Life & Soul

What true contrition really means

The Worship of the Golden Calf, by a follower of Filippino Lippi

The 24th Sunday of the Year
Ex 32:7-11 & 13-14; 1 Tim 1:12-17; Lk 15:1-32 (Year C)

“The Lord spoke to Moses, ‘Go down now because your people have made themselves a calf of molten metal and have worshipped it and offered it sacrifice.’”

The narrative of the golden calf cannot be dismissed as the aberration of a primitive people. It was remembered down the generations precisely because it challenged a frailty shared by all.

Worship, while expressed in liturgical celebration, embraces a great deal more. It expresses our deepest longings and, as such, underpins all that we do or say. Love and worship cannot be divided, because the object of our love becomes the focus of our worship. The children of Israel worshipped the work of their own hands. Sinful human nature all too readily fashions idols of its own making: achievement, stubborn pride and popularity are but a few. We might not name them as idols, but we can invest them with the power to dominate our lives, to become an unconscious love that supplants the worship that belongs to God alone.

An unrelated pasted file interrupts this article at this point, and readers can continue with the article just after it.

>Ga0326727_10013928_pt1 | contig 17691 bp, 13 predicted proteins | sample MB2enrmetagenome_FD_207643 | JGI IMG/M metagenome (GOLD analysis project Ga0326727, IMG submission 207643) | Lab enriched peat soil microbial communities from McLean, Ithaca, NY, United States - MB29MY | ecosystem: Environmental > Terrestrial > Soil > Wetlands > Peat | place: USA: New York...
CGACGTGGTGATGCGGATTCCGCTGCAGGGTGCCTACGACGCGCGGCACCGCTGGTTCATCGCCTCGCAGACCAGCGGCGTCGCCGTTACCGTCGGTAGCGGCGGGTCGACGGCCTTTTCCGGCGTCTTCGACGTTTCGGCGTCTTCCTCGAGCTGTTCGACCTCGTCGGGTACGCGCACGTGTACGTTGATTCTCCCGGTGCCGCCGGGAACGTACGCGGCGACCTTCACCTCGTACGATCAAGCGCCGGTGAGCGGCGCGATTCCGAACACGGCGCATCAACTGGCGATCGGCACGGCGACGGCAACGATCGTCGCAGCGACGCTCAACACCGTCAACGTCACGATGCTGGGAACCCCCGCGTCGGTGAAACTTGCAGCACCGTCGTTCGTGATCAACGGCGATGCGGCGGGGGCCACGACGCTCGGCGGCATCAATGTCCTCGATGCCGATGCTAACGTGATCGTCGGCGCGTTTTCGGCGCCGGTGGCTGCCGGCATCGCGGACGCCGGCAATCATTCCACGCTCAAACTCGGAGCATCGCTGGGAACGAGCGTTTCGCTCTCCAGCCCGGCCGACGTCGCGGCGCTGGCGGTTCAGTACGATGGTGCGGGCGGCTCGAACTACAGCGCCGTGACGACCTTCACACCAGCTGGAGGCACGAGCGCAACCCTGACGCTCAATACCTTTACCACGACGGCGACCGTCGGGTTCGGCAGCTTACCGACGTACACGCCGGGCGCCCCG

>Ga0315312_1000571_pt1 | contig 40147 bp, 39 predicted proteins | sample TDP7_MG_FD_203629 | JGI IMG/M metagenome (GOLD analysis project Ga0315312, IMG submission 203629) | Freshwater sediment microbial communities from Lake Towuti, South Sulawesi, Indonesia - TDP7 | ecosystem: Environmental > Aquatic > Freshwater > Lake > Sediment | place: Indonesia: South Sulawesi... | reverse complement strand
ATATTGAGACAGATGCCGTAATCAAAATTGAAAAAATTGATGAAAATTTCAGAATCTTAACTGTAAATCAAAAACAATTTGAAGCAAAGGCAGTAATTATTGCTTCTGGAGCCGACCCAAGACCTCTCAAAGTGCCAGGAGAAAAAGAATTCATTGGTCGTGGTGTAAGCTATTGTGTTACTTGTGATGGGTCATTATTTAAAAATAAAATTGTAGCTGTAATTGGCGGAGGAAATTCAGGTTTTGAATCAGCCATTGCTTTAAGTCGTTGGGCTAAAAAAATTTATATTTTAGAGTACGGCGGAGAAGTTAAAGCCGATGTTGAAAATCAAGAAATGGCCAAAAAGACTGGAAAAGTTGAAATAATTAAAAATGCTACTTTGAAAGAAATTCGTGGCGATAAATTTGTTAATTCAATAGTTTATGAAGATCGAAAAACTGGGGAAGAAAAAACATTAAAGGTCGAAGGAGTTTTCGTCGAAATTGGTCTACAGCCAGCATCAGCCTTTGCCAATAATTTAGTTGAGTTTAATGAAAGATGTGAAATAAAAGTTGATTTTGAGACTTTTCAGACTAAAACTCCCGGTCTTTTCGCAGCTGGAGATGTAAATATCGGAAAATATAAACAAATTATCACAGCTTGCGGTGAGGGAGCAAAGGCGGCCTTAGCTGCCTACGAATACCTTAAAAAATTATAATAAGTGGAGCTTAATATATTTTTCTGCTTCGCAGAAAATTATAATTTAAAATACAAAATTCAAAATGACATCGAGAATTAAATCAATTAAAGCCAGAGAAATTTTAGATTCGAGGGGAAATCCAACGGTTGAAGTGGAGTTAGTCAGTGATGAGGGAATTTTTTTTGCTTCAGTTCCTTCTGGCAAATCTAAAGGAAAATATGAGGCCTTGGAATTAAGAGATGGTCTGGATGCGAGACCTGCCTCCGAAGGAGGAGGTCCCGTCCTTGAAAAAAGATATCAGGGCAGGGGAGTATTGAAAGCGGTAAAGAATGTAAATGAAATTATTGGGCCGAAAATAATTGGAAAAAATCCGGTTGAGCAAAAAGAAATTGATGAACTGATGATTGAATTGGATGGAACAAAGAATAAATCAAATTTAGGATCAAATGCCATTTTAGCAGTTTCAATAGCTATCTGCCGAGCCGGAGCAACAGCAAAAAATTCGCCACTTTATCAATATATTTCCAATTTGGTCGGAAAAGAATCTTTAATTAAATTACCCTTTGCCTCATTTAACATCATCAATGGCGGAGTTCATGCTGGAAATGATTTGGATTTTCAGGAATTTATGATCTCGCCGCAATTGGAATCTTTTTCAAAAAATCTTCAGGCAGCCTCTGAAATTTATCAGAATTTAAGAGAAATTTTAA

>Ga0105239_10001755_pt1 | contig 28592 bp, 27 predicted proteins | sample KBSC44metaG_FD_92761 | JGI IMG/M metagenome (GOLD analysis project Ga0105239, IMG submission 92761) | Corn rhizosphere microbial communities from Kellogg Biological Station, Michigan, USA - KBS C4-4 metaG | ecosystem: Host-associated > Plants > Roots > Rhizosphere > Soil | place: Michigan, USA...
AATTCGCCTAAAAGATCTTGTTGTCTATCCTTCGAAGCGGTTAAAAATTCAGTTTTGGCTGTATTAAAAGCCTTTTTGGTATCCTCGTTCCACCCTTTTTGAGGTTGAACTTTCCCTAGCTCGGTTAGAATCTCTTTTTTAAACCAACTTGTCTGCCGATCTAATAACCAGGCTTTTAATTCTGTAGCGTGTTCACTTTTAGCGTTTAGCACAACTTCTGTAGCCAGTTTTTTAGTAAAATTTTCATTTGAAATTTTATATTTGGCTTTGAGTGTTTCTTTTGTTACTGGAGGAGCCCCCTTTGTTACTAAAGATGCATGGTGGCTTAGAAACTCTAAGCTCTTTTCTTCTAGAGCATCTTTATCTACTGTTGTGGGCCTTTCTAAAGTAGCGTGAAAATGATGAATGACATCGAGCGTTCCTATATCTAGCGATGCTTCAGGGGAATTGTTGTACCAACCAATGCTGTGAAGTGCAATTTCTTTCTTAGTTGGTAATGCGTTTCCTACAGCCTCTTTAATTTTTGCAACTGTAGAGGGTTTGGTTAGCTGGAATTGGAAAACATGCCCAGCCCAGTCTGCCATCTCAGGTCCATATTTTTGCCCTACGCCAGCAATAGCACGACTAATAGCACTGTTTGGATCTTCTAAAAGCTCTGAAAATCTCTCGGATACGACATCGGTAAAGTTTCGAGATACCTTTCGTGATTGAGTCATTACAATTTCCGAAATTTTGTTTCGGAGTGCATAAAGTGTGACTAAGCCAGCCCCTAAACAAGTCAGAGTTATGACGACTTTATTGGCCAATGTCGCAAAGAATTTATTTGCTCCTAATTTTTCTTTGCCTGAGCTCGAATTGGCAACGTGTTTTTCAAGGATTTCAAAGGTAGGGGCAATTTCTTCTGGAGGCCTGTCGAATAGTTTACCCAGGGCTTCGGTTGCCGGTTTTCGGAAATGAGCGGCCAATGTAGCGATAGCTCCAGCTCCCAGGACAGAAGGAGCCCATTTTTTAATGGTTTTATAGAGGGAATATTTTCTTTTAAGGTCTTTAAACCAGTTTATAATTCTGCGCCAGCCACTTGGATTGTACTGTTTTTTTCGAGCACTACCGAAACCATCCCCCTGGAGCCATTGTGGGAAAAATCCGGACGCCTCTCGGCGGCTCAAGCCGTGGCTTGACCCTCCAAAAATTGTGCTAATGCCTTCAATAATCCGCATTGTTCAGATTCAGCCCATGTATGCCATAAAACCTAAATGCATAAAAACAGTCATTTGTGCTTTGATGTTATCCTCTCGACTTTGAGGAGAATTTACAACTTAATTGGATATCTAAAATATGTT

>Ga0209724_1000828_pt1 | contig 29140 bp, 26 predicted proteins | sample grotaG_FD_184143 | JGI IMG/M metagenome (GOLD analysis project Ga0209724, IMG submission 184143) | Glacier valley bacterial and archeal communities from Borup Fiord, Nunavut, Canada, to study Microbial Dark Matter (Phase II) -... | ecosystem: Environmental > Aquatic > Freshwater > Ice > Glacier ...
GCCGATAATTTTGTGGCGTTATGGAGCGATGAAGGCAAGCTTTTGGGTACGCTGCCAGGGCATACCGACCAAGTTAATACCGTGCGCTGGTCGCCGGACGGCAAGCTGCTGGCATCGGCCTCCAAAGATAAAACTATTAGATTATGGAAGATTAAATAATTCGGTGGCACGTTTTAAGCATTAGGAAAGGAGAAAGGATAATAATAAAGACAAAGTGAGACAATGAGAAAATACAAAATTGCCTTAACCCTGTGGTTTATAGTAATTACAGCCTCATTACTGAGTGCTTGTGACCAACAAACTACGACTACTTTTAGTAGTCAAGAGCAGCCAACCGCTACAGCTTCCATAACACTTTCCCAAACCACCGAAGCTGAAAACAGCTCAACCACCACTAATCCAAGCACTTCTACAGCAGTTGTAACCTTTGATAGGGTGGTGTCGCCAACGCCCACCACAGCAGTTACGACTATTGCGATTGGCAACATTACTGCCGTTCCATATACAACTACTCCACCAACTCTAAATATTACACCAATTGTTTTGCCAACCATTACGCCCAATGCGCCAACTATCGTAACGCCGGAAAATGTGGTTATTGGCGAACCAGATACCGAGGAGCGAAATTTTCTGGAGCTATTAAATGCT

Humility acknowledges its misplaced love and, with the psalmist, entrusts itself to the mercy of a loving God: “Have mercy on me, God; in your kindness blot out my offence.”

Contrition is more than a desire to be freed from past transgression. It longs to be created anew, a gift of pure grace. “A pure heart create for me, O God, put a steadfast spirit within me. Do not cast me away from your presence, nor deprive me of your holy spirit.”

Mercy welcomes the repentant sinner – a quality frequently condemned in Jesus. “The Pharisees and the scribes complained. ‘This man,’ they said, ‘welcomes sinners and eats with them.’ ”

Jesus responded with the familiar parables of the shepherd who rejoiced in finding the sheep that was lost, the woman who could not rest until she had found the lost drachma; and the father whose son, once lost, had been found. The common thread that links these stories lies not so much in what was lost as in the unrestrained joy of its restoration.

Love begets love, and mercy begets mercy. May we never cease to rejoice in the Father whose mercy has created us anew. May we be slow to judge and eager to forgive.